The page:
Dumb dolls’ may soon be adorning board meetings of Japan’s ruling party. As per a news report , in response to criticisms that its board is dominated by men, Japan’s ruling conservative Liberal Democratic Party (LDP) has condescended to allow 5 female lawmakers to join its board meetings provided they keep their mouths shut and do not talk during the meetings. Their status will be that of observers to see how decisions were being made. They would not be able to speak during the meetings but could submit their opinions later to the secretariat office. According to the party’s 82-year-old secretary general, this move would allow more female LDP members to see how decisions were being made.
This is shocking and disturbing news, more so as it comes from a country that is touted as the world’s 3rd largest economy. What can be more humiliating to women than this mockery of their right to voice their opinion, and be subservient to their male counterparts despite being equally (or even more) qualified than them? This ‘dumb doll syndrome’ is conservative liberalism at its best in the world’s third largest economy wallowing in gender disparity. Currently only 2 of LDP’s 12 board members are women and only 3 of its 25-member general council are women.
ECONOMIC DEVELOPMENT DOES NOT NECESSARILY LEAD TO GENDER JUSTICE
Japan is a living example that economic development does not necessarily lead to gender justice. Despite being a highly developed and modern society, it has high levels of gender inequality. It has ranked 121st out of 153 countries on the World Economic Forum’s 2020 Global Gender Gap Report – the worst ranking gap among advanced countries – and scores poorly on women’s economic participation and political empowerment.
Some poor economies in the region have ranked much higher-Bangladesh ranked 50, Nepal 101, Sri Lanka 102 and India 112.
Japan’s law requiring married couples to use the same surname is yet another obstacle to women’s empowerment and abets women’s subordination. In December 2019, a policy draft for gender equality, which made recommendations for allowing different surnames after marriage, was dropped after being stalled by conservative lawmakers. Japan is the only country in the world that does not officially allow married couples to have different surnames.
Also, while women represent 44% of the entire Japanese workforce, most of them (44%) are part-time or temporary workers, as compared to 12% of employed men. Moreover, Japan’s gender pay gap is the second largest among OECD (Organization for Economic Cooperation and Development – a network of 37 nations) countries, after South Korea. In 2019, Japanese women earned 23.5% less than their male counterparts.
Cultural norms and stereotypes exclude women from leadership positions. Out of 192 countries, Japan ranks 167th in women’s representation in government. In 2019 , only 5.3% of board directors in Japanese companies were women. This is just a little above Indonesia (3.3%) and Kenya (2.1%).
PATRIARCHY STILL RULES THE ROOST IN JAPAN
Patriarchy still rules the roost in Japan and manifests itself in various forms. Tomoko Fukuda, Regional Director of International Planned Parenthood Federation for East & South East Asia and Oceania Region, who is from Japan, had said in a session co-hosted by Citizen News Service (CNS) at the 10th Asia Pacific Conference on Reproductive and Sexual Health and Rights (APCRSHR10) that it is wrong to assume that once a country develops economically, women’s issues will also be solved accordingly. In many countries of the Asia Pacific region, including Japan, economic development is not the same for women and neither are sexual and reproductive health and rights the same for them. Fukuda gave the example of unmarried single Japanese mothers who cannot receive the same benefits as those who are married or divorced or widowed. While the law currently allows single mothers who are divorced or widowed to deduct a certain amount of money from their taxable income in order to reduce their tax burden, single mothers who have never been married do not qualify for this deduction. Some LDP members think that any revision in this law will undermine the so-called traditional family.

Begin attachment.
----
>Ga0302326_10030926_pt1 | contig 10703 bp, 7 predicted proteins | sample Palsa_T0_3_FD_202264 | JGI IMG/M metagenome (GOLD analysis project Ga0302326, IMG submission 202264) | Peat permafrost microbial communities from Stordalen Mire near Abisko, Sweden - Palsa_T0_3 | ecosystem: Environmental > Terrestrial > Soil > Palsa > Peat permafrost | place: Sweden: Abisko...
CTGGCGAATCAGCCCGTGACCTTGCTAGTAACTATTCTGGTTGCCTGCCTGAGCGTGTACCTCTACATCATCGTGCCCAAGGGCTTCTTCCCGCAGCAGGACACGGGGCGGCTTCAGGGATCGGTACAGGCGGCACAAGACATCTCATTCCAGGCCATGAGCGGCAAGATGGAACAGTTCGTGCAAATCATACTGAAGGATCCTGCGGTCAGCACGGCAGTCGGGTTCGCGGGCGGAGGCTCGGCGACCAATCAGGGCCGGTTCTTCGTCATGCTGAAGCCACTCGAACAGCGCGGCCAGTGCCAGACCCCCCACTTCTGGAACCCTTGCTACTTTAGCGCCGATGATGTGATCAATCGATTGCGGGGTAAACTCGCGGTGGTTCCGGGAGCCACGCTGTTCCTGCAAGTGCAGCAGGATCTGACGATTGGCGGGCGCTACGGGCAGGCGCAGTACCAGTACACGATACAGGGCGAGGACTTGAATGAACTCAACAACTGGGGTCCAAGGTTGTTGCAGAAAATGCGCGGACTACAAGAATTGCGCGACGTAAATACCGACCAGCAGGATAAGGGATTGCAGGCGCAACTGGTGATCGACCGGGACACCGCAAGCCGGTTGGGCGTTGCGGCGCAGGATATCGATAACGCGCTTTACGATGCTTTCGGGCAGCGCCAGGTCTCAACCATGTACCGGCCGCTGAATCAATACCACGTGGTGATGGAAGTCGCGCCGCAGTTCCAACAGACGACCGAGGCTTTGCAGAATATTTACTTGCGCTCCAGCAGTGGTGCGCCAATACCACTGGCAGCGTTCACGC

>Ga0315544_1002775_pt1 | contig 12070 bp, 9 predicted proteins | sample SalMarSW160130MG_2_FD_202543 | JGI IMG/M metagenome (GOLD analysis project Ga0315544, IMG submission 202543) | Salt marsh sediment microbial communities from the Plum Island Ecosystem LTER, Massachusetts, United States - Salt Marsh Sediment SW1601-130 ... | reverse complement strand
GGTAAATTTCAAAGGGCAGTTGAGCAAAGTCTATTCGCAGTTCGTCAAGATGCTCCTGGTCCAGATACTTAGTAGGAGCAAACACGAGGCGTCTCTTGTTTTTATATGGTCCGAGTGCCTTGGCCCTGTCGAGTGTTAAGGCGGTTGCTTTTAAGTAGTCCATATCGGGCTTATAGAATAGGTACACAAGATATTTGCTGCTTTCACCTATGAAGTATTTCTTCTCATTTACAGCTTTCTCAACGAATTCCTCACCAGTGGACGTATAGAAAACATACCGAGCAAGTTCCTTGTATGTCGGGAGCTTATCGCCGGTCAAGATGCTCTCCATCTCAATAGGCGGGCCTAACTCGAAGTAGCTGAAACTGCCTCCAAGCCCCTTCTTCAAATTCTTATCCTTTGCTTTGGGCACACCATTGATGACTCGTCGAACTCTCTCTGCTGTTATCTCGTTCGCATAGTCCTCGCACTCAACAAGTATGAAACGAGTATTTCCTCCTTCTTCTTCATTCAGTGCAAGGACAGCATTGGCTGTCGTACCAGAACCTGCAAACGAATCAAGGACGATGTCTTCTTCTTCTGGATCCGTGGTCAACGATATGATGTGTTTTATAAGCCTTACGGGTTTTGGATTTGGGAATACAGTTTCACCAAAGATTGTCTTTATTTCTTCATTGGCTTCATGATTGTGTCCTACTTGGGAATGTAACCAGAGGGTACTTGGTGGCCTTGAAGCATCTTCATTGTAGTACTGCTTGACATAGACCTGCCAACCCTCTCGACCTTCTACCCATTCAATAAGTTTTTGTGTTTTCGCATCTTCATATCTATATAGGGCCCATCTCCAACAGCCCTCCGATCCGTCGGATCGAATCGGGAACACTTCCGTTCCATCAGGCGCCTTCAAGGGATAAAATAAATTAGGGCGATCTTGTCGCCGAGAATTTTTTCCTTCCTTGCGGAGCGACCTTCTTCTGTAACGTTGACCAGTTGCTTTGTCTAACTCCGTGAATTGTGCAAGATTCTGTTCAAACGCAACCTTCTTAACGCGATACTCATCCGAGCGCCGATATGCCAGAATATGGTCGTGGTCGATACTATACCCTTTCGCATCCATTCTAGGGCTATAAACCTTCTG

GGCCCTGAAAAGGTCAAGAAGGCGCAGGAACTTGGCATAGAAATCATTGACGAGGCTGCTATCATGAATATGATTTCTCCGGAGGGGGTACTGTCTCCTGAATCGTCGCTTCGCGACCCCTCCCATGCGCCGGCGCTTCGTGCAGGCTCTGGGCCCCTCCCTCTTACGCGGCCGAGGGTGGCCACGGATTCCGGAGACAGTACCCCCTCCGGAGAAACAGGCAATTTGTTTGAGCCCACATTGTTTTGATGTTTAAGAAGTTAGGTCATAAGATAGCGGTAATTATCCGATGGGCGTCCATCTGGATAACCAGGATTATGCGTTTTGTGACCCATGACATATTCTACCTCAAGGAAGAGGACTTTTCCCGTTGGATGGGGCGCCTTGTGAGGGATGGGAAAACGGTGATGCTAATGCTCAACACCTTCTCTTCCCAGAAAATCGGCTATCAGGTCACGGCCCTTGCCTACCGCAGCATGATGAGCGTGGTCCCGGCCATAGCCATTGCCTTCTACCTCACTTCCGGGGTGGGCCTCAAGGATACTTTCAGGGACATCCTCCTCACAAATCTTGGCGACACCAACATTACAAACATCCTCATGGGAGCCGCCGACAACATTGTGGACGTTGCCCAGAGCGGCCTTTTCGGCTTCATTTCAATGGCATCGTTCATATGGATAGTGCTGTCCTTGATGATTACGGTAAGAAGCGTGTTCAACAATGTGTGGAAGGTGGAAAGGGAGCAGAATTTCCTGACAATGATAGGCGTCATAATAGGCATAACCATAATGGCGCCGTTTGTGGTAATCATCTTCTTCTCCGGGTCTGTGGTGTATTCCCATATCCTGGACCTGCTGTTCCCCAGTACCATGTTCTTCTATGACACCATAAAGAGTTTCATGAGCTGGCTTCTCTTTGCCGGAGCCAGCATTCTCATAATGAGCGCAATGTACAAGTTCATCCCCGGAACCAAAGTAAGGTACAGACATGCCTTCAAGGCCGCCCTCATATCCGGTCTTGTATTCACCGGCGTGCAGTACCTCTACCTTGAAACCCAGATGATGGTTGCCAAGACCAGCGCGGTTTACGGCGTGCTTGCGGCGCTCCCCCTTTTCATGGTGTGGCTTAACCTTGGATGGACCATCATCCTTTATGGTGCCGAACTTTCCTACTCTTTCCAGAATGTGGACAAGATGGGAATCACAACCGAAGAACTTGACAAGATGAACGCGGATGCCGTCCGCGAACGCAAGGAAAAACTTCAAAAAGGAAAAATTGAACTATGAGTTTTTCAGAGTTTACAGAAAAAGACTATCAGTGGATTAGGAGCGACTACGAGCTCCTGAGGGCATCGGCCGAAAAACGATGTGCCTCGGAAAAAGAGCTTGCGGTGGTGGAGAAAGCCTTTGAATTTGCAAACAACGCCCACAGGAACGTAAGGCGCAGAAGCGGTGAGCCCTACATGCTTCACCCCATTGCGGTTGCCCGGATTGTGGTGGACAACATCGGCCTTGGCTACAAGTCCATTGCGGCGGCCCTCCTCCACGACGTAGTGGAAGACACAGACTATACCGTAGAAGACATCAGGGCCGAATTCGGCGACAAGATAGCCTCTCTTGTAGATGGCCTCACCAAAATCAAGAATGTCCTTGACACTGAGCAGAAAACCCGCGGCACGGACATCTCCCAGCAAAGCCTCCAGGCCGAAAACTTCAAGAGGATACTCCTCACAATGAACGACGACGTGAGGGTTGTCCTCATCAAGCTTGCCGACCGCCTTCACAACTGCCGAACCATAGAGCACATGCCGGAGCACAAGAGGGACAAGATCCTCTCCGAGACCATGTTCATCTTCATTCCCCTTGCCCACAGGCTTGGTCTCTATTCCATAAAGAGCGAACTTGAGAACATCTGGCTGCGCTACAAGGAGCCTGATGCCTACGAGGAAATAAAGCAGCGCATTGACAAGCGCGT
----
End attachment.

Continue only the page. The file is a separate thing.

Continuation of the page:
So, while Japan might have risen from the ashes after the 2nd World war as far as its economic growth is concerned, it scores very poorly in terms of growth of gender equality. Where women rights are concerned it is no better (perhaps worse) than many other patriarchal societies, fuelled by right wing and autocratic governments, of the region.
Gender parity has a fundamental bearing on whether or not economies and societies thrive.
Without giving meaningful representation to women in national and local politics; without changing legislation and social attitudes towards women’s unpaid domestic work and poorly paid jobs, women will continue to remain on the margins.
And as Bjorn Andersson, Regional Director of United Nations Population Fund (UNFPA)’s Asia-Pacific regional office had rightly said almost a year back in APCRSHR10 Dialogues: we need to work together for societal change – so that the lives of women and girls are valued equally with the lives of men and boys. And, we must push back against the growing trends of conservatism that threaten our collective efforts so that we get the societies which governments have articulated in the 2030 Agenda.
Shobha Shukla – CNS (Citizen News Service)
(Shobha Shukla is the award-winning founding Managing Editor and Executive Director of CNS (Citizen News Service) and is a feminist, health and development justice advocate. She is a former senior Physics faculty of prestigious Loreto Convent College and current Coordinator of Asia Pacific Regional Media Network to #endTB & #endtobacco and #beatNCDs (APCAT Media). Follow her on Twitter @shobha1shukla or read her writings here www.bit.ly/ShobhaShukla)
– shared under Creative Commons (CC)